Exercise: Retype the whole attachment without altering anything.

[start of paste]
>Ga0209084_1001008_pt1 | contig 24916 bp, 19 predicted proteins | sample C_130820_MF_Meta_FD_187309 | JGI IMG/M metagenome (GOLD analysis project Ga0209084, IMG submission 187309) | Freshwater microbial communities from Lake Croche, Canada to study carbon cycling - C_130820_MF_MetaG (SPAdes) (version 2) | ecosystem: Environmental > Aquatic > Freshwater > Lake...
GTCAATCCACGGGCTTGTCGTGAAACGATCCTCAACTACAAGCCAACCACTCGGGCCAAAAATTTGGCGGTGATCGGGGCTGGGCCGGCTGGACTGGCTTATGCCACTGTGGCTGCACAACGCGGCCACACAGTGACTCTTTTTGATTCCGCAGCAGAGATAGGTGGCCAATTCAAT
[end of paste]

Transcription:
>Ga0209084_1001008_pt1 | contig 24916 bp, 19 predicted proteins | sample C_130820_MF_Meta_FD_187309 | JGI IMG/M metagenome (GOLD analysis project Ga0209084, IMG submission 187309) | Freshwater microbial communities from Lake Croche, Canada to study carbon cycling - C_130820_MF_MetaG (SPAdes) (version 2) | ecosystem: Environmental > Aquatic > Freshwater > Lake...
GTCAATCCACGGGCTTGTCGTGAAACGATCCTCAACTACAAGCCAACCACTCGGGCCAAAAATTTGGCGGTGATCGGGGCTGGGCCGGCTGGACTGGCTTATGCCACTGTGGCTGCACAACGCGGCCACACAGTGACTCTTTTTGATTCCGCAGCAGAGATAGGTGGCCAATTCAAT